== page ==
GetType().GetTypeInfo().Assembly.Location
        };

        var references = refPaths.Select(r => MetadataReference.CreateFromFile(r)).ToArray();
        var syntaxTree = CSharpSyntaxTree.ParseText(builder.ToString());

        // Compile dynamic code
        var compilation = CSharpCompilation.Create(
            assemblyName,
            syntaxTrees: new[] { syntaxTree },
            references: references,
            options: new CSharpCompilationOptions(OutputKind.DynamicallyLinkedLibrary));

        using(var ms = new MemoryStream())
        {
            // Emit to in-memory assembly
            var result = compilation.Emit(ms);
            ms.Seek(0, SeekOrigin.Begin);

            // Load assembly from memory
            var assembly = AssemblyLoadContext.Default.LoadFromStream(ms);

            // Get mapper type
            var type = assembly.GetType("Copy." + key);

            // Add mapper type to type cache
            _comp.Add(key, type);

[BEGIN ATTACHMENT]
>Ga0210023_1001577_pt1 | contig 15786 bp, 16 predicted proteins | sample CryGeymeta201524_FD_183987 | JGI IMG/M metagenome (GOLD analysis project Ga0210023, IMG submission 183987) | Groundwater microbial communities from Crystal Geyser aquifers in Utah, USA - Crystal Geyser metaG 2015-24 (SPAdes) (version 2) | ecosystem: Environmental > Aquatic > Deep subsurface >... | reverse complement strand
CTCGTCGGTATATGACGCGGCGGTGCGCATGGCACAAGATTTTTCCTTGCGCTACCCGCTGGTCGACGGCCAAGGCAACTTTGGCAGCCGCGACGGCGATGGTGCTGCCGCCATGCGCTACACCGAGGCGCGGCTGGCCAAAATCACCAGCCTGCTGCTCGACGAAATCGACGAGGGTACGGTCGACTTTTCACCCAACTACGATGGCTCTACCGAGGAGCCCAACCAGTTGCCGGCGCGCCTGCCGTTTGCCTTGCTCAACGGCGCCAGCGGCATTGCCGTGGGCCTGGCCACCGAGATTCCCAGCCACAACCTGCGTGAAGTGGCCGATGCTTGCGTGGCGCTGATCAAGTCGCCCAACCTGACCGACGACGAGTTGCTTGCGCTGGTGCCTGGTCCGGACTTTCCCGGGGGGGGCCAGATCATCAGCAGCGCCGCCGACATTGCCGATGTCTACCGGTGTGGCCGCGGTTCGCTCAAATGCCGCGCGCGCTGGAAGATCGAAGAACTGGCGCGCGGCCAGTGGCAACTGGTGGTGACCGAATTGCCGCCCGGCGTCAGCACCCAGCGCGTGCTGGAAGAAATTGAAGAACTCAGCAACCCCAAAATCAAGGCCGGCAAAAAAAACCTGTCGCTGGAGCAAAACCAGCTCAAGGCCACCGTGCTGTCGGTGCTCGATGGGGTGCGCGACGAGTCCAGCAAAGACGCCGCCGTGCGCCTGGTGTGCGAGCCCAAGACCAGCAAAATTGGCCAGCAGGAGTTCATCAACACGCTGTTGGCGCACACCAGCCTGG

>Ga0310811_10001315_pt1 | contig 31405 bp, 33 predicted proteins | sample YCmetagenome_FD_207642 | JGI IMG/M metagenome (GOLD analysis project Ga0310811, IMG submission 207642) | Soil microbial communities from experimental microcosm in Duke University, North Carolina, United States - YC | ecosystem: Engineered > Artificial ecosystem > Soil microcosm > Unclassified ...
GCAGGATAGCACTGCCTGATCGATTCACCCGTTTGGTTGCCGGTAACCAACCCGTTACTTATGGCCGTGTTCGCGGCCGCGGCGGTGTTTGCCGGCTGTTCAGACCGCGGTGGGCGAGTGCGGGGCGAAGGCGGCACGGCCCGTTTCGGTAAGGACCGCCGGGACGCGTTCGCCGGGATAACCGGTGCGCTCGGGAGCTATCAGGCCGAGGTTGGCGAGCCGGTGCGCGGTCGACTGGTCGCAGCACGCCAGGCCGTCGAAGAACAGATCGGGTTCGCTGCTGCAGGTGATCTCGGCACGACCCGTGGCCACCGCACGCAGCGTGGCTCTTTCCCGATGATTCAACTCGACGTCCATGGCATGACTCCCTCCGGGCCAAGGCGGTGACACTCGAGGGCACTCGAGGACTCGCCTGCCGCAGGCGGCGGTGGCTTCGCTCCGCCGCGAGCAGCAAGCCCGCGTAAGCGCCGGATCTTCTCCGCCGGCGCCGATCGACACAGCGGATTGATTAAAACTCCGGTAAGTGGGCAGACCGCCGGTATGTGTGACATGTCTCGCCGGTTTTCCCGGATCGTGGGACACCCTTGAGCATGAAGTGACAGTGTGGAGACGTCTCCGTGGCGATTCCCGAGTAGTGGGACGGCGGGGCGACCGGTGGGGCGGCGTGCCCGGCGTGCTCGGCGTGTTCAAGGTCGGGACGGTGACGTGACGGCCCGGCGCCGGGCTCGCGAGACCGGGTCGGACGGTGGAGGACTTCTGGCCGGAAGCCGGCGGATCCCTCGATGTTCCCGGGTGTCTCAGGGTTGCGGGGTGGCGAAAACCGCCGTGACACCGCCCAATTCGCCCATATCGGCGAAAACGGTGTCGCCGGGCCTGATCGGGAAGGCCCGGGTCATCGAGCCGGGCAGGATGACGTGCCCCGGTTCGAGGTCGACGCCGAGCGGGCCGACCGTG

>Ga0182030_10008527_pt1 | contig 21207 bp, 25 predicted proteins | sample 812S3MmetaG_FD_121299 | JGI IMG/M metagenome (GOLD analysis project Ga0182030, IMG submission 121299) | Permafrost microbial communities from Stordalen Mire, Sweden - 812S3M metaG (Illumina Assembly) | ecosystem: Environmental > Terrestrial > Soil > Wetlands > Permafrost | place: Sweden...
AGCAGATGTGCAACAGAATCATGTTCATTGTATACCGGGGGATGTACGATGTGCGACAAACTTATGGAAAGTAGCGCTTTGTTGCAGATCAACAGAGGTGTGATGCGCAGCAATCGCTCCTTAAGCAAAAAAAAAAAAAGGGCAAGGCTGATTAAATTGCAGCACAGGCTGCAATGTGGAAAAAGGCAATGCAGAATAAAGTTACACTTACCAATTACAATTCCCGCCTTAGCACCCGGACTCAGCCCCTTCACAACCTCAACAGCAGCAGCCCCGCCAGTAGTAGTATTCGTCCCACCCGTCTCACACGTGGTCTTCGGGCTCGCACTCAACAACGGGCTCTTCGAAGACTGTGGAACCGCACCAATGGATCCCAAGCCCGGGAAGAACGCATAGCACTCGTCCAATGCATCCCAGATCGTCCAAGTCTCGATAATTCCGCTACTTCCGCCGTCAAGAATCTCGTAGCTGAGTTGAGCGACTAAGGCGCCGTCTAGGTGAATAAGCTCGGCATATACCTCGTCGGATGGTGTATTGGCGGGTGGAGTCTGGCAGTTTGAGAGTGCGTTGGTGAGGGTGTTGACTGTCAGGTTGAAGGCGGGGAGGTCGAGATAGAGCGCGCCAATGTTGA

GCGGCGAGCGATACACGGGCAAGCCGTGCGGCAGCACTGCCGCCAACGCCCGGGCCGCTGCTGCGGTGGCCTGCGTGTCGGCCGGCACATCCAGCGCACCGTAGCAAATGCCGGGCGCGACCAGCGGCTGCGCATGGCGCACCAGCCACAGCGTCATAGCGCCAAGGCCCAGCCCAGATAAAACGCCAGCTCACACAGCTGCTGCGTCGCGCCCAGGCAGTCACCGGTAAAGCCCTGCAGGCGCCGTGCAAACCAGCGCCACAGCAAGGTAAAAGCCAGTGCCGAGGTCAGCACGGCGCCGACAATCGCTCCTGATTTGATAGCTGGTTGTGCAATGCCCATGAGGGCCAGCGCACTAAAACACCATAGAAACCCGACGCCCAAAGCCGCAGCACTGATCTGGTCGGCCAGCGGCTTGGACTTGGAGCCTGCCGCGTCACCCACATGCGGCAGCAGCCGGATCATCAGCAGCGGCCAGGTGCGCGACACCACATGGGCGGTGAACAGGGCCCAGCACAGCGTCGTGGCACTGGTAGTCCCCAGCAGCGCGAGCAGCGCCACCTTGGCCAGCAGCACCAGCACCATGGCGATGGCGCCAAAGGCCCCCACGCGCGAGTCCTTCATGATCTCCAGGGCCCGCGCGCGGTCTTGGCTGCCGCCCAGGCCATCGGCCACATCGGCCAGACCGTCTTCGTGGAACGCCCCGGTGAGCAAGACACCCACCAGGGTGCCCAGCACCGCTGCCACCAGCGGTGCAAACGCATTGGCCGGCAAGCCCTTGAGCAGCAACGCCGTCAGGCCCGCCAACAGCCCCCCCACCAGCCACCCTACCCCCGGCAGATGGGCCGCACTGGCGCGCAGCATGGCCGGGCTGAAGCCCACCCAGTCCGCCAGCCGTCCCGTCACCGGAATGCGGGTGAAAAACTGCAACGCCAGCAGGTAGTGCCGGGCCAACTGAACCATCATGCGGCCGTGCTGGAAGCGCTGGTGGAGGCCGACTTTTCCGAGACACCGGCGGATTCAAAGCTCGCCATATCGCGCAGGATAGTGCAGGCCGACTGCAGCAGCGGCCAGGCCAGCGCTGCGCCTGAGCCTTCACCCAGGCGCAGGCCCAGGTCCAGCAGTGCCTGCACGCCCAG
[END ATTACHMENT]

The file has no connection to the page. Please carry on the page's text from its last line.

}
    }

    public override void Copy(object source, object target)
    {
        var sourceType = source.GetType();
        var targetType = target.GetType();

        // Get or create mapping if missing
        var key = GetMapKey(sourceType, targetType);
        if (!_comp.ContainsKey(key))
        {
            MapTypes(sourceType, targetType);
        }

        // Prepare mapping call
        var flags = BindingFlags.Public | BindingFlags.Static | BindingFlags.InvokeMethod;
        var args = new[] { source, target };

        // Execute mapping
        _comp[key].InvokeMember("CopyProps", flags, null, null, args);
    }
}

Copy() method is simple one. It gets mapping if available or creates one if missing and then makes call to CopyProps() method using reflection.

Using Lightweight Code Generation for dynamic code

I also updated mapper that uses Lightweight Code Generation (LCG). It creates dynamic code by emitting Intermediate Language (IL) instructions to memory.

public class MapperLcg : ObjectCopyBase
{